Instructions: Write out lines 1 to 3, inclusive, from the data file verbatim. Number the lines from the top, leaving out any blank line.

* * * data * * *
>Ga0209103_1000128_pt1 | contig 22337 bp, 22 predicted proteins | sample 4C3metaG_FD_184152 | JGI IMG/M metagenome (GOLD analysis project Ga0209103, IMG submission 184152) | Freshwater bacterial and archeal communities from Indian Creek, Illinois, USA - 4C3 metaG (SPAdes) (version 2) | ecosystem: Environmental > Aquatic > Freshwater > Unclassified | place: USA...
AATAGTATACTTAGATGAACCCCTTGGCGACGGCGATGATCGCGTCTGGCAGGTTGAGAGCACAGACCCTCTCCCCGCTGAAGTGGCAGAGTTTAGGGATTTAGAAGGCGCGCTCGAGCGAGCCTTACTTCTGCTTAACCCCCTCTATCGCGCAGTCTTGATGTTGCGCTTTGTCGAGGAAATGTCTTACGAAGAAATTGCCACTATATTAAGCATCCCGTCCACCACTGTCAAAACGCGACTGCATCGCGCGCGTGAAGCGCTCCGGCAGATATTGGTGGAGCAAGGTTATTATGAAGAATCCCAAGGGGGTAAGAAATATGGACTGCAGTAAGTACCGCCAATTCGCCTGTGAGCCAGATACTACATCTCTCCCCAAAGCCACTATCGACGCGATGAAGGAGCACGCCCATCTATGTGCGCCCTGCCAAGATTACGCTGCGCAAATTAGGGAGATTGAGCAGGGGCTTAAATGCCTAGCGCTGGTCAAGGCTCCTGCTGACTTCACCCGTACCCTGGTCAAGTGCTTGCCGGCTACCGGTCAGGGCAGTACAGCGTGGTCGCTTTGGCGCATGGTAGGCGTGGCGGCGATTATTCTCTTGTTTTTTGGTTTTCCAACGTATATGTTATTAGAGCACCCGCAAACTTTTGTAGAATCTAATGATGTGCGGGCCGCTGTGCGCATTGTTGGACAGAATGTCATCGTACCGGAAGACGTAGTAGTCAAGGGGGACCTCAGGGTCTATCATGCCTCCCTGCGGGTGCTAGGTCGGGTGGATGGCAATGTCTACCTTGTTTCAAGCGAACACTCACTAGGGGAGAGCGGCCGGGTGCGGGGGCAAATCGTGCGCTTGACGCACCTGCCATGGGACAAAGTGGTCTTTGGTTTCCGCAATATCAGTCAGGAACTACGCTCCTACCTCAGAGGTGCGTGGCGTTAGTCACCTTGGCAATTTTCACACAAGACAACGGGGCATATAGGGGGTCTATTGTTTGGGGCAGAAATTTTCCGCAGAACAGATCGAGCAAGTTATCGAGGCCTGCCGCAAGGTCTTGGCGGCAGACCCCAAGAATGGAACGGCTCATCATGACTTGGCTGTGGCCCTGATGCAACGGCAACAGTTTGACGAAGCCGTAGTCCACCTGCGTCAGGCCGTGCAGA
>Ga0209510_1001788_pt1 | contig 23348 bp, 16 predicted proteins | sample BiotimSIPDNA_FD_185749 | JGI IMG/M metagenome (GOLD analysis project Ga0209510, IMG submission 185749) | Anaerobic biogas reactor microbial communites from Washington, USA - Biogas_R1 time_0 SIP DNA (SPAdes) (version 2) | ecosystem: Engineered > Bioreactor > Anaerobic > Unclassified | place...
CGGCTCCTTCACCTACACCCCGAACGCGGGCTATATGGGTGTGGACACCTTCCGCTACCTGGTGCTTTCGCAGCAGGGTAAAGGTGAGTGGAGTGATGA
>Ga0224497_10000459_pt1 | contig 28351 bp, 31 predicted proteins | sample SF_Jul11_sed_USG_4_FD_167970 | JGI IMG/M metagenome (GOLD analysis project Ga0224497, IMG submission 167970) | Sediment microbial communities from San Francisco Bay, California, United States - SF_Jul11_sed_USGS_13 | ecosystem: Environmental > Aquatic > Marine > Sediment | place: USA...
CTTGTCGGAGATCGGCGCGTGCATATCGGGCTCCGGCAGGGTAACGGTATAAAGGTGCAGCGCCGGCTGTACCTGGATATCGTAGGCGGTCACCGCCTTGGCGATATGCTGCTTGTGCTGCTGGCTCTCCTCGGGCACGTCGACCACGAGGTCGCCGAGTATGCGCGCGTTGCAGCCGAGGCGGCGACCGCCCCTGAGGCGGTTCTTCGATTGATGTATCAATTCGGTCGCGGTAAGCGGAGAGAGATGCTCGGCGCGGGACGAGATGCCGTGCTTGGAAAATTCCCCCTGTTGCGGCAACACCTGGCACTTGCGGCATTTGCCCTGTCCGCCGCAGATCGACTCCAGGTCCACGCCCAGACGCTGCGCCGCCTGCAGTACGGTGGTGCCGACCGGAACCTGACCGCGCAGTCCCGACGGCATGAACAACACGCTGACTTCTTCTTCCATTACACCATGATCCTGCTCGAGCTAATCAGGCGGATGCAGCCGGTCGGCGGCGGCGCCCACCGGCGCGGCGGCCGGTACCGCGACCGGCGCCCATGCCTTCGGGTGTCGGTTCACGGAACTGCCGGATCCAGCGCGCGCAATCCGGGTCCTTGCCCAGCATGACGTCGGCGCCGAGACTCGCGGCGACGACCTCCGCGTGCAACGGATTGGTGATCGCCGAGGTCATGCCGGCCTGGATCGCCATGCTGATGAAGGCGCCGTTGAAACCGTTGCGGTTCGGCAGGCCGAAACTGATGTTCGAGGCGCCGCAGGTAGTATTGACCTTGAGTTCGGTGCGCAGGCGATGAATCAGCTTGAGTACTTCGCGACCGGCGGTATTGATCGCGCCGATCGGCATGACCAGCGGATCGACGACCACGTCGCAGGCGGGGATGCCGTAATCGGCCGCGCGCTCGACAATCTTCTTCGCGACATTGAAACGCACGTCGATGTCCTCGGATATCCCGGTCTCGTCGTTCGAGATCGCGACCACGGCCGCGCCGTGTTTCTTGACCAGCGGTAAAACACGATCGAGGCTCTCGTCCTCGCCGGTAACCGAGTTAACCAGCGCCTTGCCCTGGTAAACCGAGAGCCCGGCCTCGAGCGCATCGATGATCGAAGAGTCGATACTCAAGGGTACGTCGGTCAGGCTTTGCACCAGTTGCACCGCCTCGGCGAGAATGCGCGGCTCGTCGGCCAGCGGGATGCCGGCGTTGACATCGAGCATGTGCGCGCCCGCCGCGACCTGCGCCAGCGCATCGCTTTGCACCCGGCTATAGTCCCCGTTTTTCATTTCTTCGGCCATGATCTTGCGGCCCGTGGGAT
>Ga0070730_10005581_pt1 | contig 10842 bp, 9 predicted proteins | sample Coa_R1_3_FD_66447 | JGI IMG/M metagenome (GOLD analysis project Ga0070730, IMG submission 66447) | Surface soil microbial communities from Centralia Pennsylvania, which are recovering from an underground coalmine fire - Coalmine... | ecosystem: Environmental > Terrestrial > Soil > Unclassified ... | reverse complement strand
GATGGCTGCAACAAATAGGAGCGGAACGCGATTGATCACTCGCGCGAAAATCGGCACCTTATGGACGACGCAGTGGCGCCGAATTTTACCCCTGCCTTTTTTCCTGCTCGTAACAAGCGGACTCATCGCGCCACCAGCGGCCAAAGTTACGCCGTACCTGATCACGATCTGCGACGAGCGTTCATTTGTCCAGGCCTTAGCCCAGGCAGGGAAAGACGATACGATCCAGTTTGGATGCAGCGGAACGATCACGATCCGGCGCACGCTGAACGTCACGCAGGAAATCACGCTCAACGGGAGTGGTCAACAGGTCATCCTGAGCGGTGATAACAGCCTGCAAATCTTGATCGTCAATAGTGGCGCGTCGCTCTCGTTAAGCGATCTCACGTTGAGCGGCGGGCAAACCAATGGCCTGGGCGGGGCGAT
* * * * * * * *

>Ga0209103_1000128_pt1 | contig 22337 bp, 22 predicted proteins | sample 4C3metaG_FD_184152 | JGI IMG/M metagenome (GOLD analysis project Ga0209103, IMG submission 184152) | Freshwater bacterial and archeal communities from Indian Creek, Illinois, USA - 4C3 metaG (SPAdes) (version 2) | ecosystem: Environmental > Aquatic > Freshwater > Unclassified | place: USA...
AATAGTATACTTAGATGAACCCCTTGGCGACGGCGATGATCGCGTCTGGCAGGTTGAGAGCACAGACCCTCTCCCCGCTGAAGTGGCAGAGTTTAGGGATTTAGAAGGCGCGCTCGAGCGAGCCTTACTTCTGCTTAACCCCCTCTATCGCGCAGTCTTGATGTTGCGCTTTGTCGAGGAAATGTCTTACGAAGAAATTGCCACTATATTAAGCATCCCGTCCACCACTGTCAAAACGCGACTGCATCGCGCGCGTGAAGCGCTCCGGCAGATATTGGTGGAGCAAGGTTATTATGAAGAATCCCAAGGGGGTAAGAAATATGGACTGCAGTAAGTACCGCCAATTCGCCTGTGAGCCAGATACTACATCTCTCCCCAAAGCCACTATCGACGCGATGAAGGAGCACGCCCATCTATGTGCGCCCTGCCAAGATTACGCTGCGCAAATTAGGGAGATTGAGCAGGGGCTTAAATGCCTAGCGCTGGTCAAGGCTCCTGCTGACTTCACCCGTACCCTGGTCAAGTGCTTGCCGGCTACCGGTCAGGGCAGTACAGCGTGGTCGCTTTGGCGCATGGTAGGCGTGGCGGCGATTATTCTCTTGTTTTTTGGTTTTCCAACGTATATGTTATTAGAGCACCCGCAAACTTTTGTAGAATCTAATGATGTGCGGGCCGCTGTGCGCATTGTTGGACAGAATGTCATCGTACCGGAAGACGTAGTAGTCAAGGGGGACCTCAGGGTCTATCATGCCTCCCTGCGGGTGCTAGGTCGGGTGGATGGCAATGTCTACCTTGTTTCAAGCGAACACTCACTAGGGGAGAGCGGCCGGGTGCGGGGGCAAATCGTGCGCTTGACGCACCTGCCATGGGACAAAGTGGTCTTTGGTTTCCGCAATATCAGTCAGGAACTACGCTCCTACCTCAGAGGTGCGTGGCGTTAGTCACCTTGGCAATTTTCACACAAGACAACGGGGCATATAGGGGGTCTATTGTTTGGGGCAGAAATTTTCCGCAGAACAGATCGAGCAAGTTATCGAGGCCTGCCGCAAGGTCTTGGCGGCAGACCCCAAGAATGGAACGGCTCATCATGACTTGGCTGTGGCCCTGATGCAACGGCAACAGTTTGACGAAGCCGTAGTCCACCTGCGTCAGGCCGTGCAGA
>Ga0209510_1001788_pt1 | contig 23348 bp, 16 predicted proteins | sample BiotimSIPDNA_FD_185749 | JGI IMG/M metagenome (GOLD analysis project Ga0209510, IMG submission 185749) | Anaerobic biogas reactor microbial communites from Washington, USA - Biogas_R1 time_0 SIP DNA (SPAdes) (version 2) | ecosystem: Engineered > Bioreactor > Anaerobic > Unclassified | place...